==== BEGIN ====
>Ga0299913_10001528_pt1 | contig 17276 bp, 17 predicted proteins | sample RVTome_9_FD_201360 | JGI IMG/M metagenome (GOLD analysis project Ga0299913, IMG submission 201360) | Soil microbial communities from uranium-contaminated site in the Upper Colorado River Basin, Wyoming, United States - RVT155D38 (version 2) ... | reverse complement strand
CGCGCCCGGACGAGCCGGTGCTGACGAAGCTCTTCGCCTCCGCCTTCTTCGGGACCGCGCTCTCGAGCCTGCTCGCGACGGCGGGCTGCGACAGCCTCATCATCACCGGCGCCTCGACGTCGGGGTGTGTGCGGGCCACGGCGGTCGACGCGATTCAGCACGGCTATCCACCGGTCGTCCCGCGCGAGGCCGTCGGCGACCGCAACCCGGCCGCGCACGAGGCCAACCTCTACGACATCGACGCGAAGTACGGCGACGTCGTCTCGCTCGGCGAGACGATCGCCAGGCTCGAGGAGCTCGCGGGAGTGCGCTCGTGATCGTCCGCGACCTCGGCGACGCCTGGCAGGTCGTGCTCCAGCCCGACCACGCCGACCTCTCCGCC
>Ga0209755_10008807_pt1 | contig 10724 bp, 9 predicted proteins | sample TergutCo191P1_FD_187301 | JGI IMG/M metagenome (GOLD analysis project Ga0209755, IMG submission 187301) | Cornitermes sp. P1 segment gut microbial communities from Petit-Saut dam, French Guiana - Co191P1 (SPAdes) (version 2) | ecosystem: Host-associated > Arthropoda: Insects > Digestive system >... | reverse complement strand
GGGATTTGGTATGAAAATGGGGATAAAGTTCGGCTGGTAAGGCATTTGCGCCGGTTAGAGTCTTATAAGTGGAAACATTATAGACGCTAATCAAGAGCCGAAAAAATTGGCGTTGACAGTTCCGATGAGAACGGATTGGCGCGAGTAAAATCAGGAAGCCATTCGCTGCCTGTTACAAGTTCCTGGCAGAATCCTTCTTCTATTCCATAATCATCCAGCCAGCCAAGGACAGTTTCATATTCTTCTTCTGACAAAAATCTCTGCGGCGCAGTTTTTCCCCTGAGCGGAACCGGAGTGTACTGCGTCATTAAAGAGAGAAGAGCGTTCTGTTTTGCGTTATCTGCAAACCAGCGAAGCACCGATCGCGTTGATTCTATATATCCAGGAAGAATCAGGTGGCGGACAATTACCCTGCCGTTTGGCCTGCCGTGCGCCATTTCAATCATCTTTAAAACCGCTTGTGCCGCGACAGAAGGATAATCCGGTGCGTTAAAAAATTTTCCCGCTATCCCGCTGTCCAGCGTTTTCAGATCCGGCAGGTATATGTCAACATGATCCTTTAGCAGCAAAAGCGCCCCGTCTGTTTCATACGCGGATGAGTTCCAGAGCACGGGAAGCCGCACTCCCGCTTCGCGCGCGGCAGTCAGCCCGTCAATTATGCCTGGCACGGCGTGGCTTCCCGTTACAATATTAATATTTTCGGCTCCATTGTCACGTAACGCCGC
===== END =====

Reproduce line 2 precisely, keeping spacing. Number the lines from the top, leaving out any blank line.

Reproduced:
CGCGCCCGGACGAGCCGGTGCTGACGAAGCTCTTCGCCTCCGCCTTCTTCGGGACCGCGCTCTCGAGCCTGCTCGCGACGGCGGGCTGCGACAGCCTCATCATCACCGGCGCCTCGACGTCGGGGTGTGTGCGGGCCACGGCGGTCGACGCGATTCAGCACGGCTATCCACCGGTCGTCCCGCGCGAGGCCGTCGGCGACCGCAACCCGGCCGCGCACGAGGCCAACCTCTACGACATCGACGCGAAGTACGGCGACGTCGTCTCGCTCGGCGAGACGATCGCCAGGCTCGAGGAGCTCGCGGGAGTGCGCTCGTGATCGTCCGCGACCTCGGCGACGCCTGGCAGGTCGTGCTCCAGCCCGACCACGCCGACCTCTCCGCC